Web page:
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Groupthink is a psychological phenomenon, identified by the social psychologist Irving L. Janis, to describe the behavior of people within a group whose desire to minimize conflict and to achieve a consensus causes them to prioritize conformity and uniformity over critical thinking ("hive mind"), and individual evaluation, beliefs, and opinions in order to avoid controversy, criticism, and isolation.  Members of the group, or collective, may choose to passively agree or actively suppress opposition.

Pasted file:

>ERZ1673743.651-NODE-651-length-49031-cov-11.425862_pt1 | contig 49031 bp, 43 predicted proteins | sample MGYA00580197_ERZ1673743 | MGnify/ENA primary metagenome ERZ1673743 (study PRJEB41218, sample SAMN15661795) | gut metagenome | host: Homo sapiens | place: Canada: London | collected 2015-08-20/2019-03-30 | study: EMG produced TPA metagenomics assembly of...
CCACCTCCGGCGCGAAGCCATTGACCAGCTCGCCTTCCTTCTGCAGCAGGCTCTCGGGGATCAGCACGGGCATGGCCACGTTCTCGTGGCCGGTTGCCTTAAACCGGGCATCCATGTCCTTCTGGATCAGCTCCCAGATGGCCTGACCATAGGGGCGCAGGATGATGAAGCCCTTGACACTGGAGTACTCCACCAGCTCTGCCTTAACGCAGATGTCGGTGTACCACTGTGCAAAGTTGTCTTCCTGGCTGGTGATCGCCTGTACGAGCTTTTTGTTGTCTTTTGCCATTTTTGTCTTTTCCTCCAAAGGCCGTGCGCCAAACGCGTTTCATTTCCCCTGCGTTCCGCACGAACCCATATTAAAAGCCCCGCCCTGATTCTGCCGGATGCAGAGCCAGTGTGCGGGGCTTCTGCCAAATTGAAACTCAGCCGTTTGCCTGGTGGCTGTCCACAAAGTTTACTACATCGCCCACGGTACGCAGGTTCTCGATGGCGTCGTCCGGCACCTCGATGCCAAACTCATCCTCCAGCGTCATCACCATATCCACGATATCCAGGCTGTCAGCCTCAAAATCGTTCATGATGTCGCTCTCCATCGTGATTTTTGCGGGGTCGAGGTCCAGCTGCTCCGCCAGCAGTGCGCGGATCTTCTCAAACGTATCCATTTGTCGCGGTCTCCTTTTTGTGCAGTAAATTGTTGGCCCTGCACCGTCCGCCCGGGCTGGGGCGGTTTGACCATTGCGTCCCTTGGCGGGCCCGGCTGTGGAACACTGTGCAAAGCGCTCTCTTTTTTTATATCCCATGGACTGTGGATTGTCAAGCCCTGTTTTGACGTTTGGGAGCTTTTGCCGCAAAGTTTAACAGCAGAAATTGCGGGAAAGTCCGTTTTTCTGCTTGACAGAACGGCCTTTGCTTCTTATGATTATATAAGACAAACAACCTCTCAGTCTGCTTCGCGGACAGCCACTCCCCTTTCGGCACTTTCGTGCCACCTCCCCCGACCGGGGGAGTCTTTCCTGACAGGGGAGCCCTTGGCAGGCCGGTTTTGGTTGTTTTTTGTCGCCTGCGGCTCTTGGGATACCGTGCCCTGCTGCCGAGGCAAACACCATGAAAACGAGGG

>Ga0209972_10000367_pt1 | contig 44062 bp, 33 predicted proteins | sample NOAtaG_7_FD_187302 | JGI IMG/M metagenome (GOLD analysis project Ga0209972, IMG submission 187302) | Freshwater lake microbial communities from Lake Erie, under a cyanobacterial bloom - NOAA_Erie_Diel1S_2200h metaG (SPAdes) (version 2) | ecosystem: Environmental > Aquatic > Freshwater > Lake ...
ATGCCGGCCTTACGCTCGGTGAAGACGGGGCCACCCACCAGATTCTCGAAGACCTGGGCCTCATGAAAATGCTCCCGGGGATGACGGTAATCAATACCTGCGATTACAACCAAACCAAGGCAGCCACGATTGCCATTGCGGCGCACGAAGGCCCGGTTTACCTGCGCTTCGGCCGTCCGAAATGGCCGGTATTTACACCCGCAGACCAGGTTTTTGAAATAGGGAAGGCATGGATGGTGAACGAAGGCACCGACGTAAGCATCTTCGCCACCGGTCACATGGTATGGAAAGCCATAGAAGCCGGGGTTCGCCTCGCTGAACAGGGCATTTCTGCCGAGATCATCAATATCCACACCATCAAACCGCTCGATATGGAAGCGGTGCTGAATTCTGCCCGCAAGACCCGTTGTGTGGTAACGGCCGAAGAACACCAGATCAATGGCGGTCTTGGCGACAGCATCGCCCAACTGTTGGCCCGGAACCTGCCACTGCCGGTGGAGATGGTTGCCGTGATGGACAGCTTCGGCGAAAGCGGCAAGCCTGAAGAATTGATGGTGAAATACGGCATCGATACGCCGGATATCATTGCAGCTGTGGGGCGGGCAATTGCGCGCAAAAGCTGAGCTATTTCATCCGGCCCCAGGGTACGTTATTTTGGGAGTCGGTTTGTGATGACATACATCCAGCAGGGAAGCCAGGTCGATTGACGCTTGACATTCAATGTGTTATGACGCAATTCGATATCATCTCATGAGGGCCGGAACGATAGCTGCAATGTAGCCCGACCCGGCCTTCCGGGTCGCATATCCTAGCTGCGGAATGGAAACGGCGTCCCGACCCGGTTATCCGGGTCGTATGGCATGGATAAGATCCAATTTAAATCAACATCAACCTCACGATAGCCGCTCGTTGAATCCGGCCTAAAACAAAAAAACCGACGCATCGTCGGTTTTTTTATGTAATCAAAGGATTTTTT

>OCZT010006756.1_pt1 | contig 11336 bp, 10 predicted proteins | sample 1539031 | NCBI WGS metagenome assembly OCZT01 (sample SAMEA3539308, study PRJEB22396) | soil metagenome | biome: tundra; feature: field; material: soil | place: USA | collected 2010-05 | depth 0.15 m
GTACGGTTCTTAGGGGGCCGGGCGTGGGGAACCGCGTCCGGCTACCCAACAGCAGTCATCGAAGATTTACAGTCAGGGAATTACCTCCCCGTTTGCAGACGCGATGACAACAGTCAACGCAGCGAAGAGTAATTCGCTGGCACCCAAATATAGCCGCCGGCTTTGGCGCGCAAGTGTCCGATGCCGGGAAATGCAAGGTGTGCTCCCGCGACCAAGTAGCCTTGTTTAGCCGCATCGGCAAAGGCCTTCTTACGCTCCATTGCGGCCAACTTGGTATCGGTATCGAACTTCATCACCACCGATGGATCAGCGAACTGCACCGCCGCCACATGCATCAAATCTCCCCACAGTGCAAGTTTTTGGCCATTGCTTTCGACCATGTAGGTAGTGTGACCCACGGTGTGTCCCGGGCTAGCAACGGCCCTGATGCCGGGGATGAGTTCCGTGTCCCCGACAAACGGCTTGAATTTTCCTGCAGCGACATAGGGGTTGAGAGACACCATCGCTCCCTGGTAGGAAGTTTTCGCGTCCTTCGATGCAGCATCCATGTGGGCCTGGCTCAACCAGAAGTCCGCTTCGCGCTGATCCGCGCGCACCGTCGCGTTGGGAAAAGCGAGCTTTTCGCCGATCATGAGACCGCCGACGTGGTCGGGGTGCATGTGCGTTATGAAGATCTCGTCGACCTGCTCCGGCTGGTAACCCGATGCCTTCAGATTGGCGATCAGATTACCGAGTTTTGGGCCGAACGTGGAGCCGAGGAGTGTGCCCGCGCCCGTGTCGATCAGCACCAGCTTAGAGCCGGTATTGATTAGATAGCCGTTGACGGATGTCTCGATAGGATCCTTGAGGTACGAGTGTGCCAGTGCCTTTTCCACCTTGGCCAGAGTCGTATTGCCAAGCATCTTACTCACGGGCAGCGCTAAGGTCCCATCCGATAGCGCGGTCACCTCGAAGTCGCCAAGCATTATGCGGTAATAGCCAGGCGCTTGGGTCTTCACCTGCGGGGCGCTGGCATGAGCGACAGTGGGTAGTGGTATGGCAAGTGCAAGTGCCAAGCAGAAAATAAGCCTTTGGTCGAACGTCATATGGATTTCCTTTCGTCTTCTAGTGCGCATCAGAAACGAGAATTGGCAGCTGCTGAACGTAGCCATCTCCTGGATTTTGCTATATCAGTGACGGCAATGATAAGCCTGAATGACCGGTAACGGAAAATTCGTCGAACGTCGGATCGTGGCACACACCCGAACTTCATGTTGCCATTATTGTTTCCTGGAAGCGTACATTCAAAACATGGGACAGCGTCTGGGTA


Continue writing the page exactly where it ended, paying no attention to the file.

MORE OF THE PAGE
Even though Mary’s personal experience in the medical profession caused her to doubt that the opinion of the majority of the members of the committee she did not feel comfortable voicing her opposition to the plan.

See Collectivism, Hegelian Utopia, Progressivism, Socialism, and Communism

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